That and other chard recipes call for removing the stems, which would sit in my fridge, wilt, and eventually get thrown out. More recently, with Marcella Hazan's trusty guidance, I've been trimming the stems, cutting them into 2 inch or so pieces and boiling them until tender. Saute with some garlic, add salt, pepper, a squeeze of lemon. Great plain, or with wheatberries or other grains.

            2. In Vegetarian Cooking for Everyone, there's a great recipe for a chard pie (though she doesn't call it that, it's called something like green something tart, and I would look it up for you but I loaned out my cookbook). You bascially saute the chard like above, but then you combine it with some herbs, some sauteed onion (I think), a few eggs, some cheese and some milk, and bake it in a double pie crust. It's not quite a quiche, because it's not very custardy, the eggs and milk are just there for binder, and it's a really excellent dish. You could probably improvise with the above directions, and do fine, just make sure you use lots of chard for it.

              2 Replies
              1. re: JasmineG

                It's Green Herb Tart, p. 493. This is a good dish! Madison also has a recipe for a chard gratin in Local Flavors that we really, really like.

                I like serving my braised greens with cannelini beans but not as a soup. I add chopped tomatoes or roasted peppers and some goat cheese or feta.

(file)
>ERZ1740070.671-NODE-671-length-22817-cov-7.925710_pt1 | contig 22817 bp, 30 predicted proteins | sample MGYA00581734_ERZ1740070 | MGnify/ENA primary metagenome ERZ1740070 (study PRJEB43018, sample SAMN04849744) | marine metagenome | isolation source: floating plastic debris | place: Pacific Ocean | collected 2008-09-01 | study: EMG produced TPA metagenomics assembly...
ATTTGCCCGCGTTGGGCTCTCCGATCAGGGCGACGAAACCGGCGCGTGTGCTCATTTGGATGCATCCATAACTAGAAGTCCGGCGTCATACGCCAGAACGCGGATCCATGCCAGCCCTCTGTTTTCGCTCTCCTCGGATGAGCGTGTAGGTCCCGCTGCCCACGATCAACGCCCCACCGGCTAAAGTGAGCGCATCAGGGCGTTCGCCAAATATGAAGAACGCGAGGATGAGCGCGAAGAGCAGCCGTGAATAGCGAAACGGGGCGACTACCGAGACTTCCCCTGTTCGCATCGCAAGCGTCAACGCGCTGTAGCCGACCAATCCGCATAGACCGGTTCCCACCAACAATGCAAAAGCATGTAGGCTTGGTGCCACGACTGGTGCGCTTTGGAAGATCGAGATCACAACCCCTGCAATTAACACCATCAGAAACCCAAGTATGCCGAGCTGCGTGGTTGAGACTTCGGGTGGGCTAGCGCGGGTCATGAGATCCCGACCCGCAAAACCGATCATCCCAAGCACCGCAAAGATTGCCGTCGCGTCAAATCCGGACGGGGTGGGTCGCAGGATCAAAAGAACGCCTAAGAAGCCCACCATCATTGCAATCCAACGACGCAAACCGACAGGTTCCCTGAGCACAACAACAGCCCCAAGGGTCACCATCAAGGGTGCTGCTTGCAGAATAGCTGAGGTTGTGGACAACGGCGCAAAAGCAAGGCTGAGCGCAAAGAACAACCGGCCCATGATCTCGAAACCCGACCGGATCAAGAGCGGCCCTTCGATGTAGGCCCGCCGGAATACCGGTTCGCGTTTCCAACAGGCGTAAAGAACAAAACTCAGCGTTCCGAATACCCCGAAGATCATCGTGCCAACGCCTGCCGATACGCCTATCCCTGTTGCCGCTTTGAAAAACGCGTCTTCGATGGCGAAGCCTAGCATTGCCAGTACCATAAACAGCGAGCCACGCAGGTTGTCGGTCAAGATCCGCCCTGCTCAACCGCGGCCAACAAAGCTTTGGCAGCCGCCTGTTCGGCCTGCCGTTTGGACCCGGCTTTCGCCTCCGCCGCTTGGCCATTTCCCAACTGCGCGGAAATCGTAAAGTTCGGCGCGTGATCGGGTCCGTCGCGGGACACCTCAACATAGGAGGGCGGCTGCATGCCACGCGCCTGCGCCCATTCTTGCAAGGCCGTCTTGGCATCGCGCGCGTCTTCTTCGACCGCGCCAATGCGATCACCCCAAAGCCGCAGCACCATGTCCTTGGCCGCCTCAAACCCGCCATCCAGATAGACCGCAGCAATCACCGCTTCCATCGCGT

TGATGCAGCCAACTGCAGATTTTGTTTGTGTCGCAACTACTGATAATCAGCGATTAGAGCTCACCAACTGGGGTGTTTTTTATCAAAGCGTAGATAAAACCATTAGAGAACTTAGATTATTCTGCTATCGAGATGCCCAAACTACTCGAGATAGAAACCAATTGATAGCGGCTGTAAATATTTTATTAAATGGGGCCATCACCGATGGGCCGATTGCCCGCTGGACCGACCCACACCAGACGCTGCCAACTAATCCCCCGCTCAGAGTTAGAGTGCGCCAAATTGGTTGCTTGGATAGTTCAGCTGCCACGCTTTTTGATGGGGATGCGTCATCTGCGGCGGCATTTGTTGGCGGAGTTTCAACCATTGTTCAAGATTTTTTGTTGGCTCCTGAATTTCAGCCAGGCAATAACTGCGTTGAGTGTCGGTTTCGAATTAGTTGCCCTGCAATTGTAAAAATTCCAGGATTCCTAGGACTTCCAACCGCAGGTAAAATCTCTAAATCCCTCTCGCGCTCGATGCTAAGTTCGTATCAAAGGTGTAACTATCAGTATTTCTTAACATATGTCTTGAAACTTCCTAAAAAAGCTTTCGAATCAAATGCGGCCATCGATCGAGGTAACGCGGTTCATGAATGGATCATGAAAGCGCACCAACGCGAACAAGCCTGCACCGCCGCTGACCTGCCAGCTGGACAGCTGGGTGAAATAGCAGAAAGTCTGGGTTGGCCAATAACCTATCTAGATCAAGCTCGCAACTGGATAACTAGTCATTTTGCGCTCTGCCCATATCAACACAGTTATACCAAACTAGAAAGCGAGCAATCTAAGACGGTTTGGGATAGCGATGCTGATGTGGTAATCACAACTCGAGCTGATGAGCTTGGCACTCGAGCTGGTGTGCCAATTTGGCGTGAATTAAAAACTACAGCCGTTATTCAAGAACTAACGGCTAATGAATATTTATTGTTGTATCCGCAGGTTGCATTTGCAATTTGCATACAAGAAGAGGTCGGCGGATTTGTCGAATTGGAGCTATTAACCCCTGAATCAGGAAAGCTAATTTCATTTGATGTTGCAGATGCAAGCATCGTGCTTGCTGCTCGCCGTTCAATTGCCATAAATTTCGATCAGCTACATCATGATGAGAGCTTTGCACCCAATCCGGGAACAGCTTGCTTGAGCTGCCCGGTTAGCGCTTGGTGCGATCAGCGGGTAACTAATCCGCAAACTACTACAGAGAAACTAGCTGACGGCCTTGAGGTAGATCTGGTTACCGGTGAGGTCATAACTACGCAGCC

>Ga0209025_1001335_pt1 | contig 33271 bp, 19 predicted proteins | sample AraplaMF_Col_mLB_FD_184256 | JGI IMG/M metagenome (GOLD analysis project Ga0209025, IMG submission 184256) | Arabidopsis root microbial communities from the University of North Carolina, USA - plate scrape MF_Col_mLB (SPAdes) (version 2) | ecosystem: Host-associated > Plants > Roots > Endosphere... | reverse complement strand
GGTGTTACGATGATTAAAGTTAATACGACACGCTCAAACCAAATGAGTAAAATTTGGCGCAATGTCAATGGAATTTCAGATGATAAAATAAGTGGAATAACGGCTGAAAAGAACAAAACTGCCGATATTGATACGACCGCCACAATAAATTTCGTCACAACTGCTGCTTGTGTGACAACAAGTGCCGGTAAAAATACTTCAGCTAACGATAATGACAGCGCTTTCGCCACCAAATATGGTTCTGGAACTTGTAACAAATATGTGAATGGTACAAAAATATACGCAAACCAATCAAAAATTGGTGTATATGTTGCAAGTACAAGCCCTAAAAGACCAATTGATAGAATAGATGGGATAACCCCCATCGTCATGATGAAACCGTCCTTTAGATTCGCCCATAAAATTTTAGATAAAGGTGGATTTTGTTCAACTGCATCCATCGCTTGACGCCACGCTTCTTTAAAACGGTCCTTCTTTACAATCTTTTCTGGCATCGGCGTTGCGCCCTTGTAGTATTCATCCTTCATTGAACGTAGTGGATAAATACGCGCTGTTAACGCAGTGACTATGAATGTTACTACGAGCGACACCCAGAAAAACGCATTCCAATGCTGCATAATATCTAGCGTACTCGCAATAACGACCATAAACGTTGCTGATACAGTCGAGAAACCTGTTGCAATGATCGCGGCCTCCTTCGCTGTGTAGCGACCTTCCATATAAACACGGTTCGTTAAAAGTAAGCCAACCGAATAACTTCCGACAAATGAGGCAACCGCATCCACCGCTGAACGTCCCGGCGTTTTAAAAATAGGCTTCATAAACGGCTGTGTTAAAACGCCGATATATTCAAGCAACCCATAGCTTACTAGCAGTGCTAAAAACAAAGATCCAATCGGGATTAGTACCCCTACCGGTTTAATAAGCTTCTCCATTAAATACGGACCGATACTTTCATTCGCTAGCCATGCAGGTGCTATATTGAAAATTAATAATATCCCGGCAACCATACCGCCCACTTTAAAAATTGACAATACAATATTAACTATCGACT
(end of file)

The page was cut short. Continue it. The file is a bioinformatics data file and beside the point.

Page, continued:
You could make swiss chard omelettes or frittatas. Sauteed chard is great with pine nuts and raisins.

                Oh, and for all of these dishes I would use the stems too.

                1. re: debbiel

                  Thanks for looking it up for me! I knew it was Green something. I didn't love the yeasted crust that she has you make for it, I'd just use a normal savory pie crust recipe.

              2. "chard balls" - croquettes. sautee chard , add plenty of garlic and onions.
                let cool. add breadcrumbs, parm, feta,egg or two, roll into balls or patties, and bake on sprayed or oiled pan for at 350 for 35-40 min , Great side dish or main course. .

                1. I tear it into little pieces, toss it with olive oil, salt, pepper, and garlic spread thinly over a sheet pan and roast in a 400 degree oven. Then I serve it with fresh tomatoes, bit of parmesan, and pasta.

                    1. You can make chard rolls with the larger leaves, like cabbage rolls.